Ottney: GivingWritten by Sarah Ottney | Editor in Chief | firstname.lastname@example.org
About six years ago, I went Black Friday shopping for the first time, just to see what all the fuss was about.
What a rush! I didn’t go crazy early or vie for any big-ticket items, but I did pore over newspaper inserts, made a game plan and managed to snag some great deals. I felt like I finally understood why people look forward to this annual tradition.
About three years ago, I took things a step further, spending my first overnight in line at a local electronics store. I have to admit, it was exhilarating to walk away the next morning with two huge TVs at a fraction of their normal cost. What a revelation that I could basically cash in nine hours of cold and boredom for a several-hundred-dollar discount on major electronics.
But what made that experience even more gratifying was both TVs were gifts and I knew my relatively painless night outside would translate into joy on Christmas morning for people I love.
Each year, it seems Black Friday gets earlier and earlier, with more and more stores offering presale discounts on Thanksgiving itself, if not earlier. It’s also extending in the other direction, with Small Business Saturday and Cyber Monday also trumpeting deals.
Offering an alternative voice is a national movement called Giving Tuesday. The campaign aims to create a national day of giving, “raising funds and awareness for important causes everywhere.”
“We start with Thanksgiving. We go to Black Friday, we’re told to spend, spend, spend. We go to Small Business Saturday, we’re told to spend, spend, spend. We go to Cyber Monday, we’re told to spend, spend, spend,” Toledo Community Foundation President Keith Burwell told Toledo Free Press. “We think it’s a great idea, on a Tuesday, to go right back where we started to give a little thanks and give back.”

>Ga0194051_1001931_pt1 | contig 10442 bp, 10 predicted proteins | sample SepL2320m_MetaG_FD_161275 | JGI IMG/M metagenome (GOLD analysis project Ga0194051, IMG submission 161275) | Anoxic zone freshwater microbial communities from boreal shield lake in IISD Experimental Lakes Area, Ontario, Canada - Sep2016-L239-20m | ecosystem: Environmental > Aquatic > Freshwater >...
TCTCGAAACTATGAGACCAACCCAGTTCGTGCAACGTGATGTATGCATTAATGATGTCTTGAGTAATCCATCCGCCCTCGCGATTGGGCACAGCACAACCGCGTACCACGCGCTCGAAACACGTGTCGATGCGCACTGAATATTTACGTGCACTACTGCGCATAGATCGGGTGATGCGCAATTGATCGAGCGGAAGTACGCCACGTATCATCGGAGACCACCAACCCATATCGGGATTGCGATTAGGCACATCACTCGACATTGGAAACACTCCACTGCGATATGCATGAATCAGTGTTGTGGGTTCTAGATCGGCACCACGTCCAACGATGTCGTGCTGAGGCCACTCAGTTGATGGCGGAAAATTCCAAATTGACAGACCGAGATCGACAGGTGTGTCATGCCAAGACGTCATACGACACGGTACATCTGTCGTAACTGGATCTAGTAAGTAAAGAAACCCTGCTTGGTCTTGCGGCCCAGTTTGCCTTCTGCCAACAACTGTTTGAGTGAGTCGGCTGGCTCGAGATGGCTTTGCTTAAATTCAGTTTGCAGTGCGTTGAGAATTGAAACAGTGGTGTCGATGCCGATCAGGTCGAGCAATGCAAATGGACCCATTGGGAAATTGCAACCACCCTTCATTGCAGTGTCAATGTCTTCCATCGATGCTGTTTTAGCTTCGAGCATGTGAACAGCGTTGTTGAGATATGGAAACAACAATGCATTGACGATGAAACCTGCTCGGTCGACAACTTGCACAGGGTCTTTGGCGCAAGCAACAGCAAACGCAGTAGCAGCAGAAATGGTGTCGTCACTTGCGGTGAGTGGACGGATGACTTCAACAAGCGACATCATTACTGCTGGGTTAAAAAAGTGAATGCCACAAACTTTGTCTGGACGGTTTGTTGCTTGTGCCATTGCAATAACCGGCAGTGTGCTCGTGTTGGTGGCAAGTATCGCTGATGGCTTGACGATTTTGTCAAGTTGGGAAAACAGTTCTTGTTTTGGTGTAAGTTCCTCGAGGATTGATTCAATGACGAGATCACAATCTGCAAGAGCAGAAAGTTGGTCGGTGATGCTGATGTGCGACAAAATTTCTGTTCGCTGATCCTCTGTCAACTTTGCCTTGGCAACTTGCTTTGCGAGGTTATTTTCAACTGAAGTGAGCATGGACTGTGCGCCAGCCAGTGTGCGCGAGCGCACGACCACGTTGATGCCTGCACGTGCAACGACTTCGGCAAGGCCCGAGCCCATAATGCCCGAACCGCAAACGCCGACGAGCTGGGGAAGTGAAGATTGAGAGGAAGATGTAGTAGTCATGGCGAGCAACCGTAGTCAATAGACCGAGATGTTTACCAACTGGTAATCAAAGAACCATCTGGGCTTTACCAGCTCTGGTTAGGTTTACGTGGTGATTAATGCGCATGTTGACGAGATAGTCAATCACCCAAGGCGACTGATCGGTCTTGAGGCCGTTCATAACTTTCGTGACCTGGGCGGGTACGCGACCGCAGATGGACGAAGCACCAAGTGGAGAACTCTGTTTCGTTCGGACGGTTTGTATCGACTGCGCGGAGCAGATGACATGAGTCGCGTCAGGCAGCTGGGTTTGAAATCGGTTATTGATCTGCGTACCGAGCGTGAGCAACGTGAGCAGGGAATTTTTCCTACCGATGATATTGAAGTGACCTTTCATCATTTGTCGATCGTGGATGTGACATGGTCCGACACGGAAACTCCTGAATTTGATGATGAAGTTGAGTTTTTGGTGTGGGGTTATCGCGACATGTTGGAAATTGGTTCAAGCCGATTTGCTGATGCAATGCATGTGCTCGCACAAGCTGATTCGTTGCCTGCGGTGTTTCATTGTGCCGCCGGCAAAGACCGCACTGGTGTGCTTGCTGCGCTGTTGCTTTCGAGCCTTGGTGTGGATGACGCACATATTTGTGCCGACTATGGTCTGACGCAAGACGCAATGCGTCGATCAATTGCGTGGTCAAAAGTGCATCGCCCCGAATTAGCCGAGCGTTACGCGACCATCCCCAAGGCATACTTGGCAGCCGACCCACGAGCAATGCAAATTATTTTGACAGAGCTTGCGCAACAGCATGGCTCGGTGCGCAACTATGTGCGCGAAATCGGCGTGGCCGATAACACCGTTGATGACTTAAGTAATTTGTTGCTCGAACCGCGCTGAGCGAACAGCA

The Toledo Community Foundation is offering matching grants for registered charities, with donated money going directly to the organizations. At press time, more than 180 local organizations were on the list, which can be found online at toledocf.org.
What an amazing opportunity to transform the pressure to spend into something that will have a much more lasting impact. (Read more on page 8.)
This is also the time of year when holiday gift drive donation boxes pop up for a variety of excellent causes.
Lucas County Children Services is in the midst of its eighth annual drive. The agency is hoping to collect enough gifts to make sure 2,500 local children who are victims of abuse and neglect will have a happy holiday.
New, unwrapped gifts can be dropped off at 52 area locations through Dec. 17. People can also text BESTGIFT to 41911 to make an instant donation to the drive. (Read more on page 6; Toledo Fress Press is a media sponsor of the drive.)
Kids aren’t the only ones who might not have a merry Christmas this year. There are also gift drives planned for local seniors who might not get a visit from family or a single wrapped package of their own this year, including Be a Santa to a Senior, sponsored by Home Instead Senior Care.
“It is heartbreaking to think of the senior members of our community spending the holidays all by themselves, without any gifts or any way to celebrate the season,” said Scott Rozanski, CEO of the local Home Instead office, in a news release.
Organizers hope to collect 200 gifts by Dec. 10. Trees with ornaments featuring names and gift requests can be found at Genesis Village, 2429 S. Reynolds Road, or the 2925 Glendale Ave. Walmart (starting Nov. 28). For more information, visit BeaSantatoaSenior.com or call (419) 472-8181.
As we enjoy the sparkle of the season, let’s also remember those around us who might not have those holiday joys as well as the hardworking organizations who support them.
Sarah Ottney is editor in chief of Toledo Free Press. She can be reached at email@example.com or on Twitter at @sarahottney.